Nancy Gedge wrote a stunning blog about what it is like for children to have a sibling with Down Syndrome: "The presence of a big brother with Down’s syndrome allows you to be young, to be who you are, a mixture of heartbreaking innocence and slow awakening, to take your time in growing up." Enabling children to play a little longer and be a little longer. The pressure is off, but not necessarily because of the needs of the person with disability. In that space you can be freer, because they are less trapped by dogma or the expected route.
It resonated so deeply with me. Ella has enabled our younger children to be, and to be, longer – life hasn’t had the speed that it might have done and I am wholly grateful for the brakes she applies. Slow down. Take your time. There is no rush.
Repetition and exploration
95% of our learning transmits though the eyes and ears, so the statistics say. And of course, we live in a very visual world too. If, like Ella, you have a sensory loss in both of your incidental learning senses, then you really do need the time to be and the time to also learn. Repetition is your friend – second to time; time being essential to be able to repetitively learn and explore.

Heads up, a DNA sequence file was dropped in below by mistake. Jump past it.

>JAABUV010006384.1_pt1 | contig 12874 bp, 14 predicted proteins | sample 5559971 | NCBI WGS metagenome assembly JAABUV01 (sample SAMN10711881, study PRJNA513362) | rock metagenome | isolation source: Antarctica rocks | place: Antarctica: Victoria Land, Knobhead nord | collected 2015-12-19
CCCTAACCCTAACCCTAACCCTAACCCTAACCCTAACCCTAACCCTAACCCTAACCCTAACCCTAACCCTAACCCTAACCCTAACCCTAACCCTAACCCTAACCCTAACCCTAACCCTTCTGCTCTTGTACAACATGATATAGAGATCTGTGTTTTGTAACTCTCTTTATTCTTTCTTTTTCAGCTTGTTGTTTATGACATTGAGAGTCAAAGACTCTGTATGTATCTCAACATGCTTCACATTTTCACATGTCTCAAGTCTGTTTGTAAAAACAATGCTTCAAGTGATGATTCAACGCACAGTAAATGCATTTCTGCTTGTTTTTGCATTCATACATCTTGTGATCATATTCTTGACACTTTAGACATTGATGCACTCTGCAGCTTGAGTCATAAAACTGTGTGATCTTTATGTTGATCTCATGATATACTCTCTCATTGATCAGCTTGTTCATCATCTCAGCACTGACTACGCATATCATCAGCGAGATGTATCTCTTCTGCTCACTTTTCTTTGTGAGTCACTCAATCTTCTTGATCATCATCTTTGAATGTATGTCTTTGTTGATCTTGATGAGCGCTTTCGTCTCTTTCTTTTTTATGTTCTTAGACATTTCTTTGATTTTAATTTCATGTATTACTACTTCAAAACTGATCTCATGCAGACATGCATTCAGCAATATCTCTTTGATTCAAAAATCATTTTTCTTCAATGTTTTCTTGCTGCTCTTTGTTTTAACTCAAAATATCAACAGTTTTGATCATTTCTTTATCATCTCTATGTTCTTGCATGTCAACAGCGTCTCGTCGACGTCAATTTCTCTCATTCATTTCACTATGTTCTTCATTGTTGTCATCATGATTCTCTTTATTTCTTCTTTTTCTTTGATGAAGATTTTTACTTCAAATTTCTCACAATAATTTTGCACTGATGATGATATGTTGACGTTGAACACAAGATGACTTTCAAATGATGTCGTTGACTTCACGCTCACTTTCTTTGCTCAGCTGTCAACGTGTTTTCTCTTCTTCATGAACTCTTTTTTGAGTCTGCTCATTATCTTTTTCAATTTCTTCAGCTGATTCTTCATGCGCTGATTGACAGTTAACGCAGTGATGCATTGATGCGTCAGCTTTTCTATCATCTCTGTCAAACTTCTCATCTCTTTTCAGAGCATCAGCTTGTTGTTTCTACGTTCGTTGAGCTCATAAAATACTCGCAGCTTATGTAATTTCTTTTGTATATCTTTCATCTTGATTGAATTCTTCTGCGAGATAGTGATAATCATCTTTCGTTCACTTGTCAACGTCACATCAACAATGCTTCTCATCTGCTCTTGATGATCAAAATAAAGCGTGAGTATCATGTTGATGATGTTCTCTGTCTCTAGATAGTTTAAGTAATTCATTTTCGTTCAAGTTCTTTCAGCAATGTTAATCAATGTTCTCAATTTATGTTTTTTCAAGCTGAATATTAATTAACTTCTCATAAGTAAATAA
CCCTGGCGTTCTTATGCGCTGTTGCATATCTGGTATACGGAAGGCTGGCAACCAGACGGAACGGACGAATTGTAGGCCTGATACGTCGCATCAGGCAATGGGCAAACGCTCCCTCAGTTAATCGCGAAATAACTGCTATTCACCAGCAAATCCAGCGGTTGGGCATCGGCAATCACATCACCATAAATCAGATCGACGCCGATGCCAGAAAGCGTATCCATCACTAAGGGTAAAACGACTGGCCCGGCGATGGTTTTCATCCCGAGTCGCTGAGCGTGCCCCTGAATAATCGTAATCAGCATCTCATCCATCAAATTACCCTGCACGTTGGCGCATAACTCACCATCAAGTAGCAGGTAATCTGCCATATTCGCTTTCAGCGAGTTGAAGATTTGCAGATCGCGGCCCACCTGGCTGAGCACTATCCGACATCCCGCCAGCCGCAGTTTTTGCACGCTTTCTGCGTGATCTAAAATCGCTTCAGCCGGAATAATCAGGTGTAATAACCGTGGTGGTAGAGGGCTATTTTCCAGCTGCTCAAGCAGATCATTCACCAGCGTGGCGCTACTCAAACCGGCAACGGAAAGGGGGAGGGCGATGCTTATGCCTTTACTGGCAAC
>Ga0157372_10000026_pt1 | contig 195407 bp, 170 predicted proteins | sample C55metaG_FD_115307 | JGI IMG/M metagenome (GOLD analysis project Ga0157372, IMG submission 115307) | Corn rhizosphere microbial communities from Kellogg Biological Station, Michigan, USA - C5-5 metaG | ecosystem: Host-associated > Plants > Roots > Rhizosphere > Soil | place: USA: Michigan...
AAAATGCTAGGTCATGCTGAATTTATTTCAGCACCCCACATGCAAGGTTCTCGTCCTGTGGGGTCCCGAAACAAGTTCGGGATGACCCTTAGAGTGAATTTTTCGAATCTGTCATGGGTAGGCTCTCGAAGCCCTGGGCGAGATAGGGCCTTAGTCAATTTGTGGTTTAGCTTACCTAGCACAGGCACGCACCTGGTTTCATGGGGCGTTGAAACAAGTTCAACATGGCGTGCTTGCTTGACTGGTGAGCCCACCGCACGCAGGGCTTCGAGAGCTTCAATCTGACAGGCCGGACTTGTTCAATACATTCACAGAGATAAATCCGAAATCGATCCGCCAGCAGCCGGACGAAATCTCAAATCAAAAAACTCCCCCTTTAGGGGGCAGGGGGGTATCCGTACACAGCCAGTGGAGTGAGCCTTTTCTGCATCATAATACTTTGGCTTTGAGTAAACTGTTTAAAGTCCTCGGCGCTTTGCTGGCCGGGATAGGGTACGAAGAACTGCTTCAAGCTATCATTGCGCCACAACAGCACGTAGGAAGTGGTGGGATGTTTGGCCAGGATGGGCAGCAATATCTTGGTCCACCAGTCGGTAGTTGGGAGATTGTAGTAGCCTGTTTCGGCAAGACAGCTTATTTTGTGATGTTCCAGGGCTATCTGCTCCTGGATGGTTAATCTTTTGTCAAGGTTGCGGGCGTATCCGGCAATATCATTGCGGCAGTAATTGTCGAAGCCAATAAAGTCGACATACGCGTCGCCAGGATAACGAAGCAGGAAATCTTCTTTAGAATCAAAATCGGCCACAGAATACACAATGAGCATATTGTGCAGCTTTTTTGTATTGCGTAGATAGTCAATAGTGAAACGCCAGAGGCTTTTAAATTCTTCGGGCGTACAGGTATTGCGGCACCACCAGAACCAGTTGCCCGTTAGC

I remember clearly when I watched Ella for a period of nine months repetitively work her way through the box of shoes at our front door. It’s a crate, nothing glamorous, but boxes are helpful for things having a place when you can’t see. She would sit daily, twice a day, prior to going anywhere and go through the entire shoe box, mouthing and feeling every single one. Laces, velcro (a favourite), zips, leather, suede, fabric, different sizes, smells and shapes. Something so simple, in my mind or yours, yet she would return to this daily without fault, twice a day.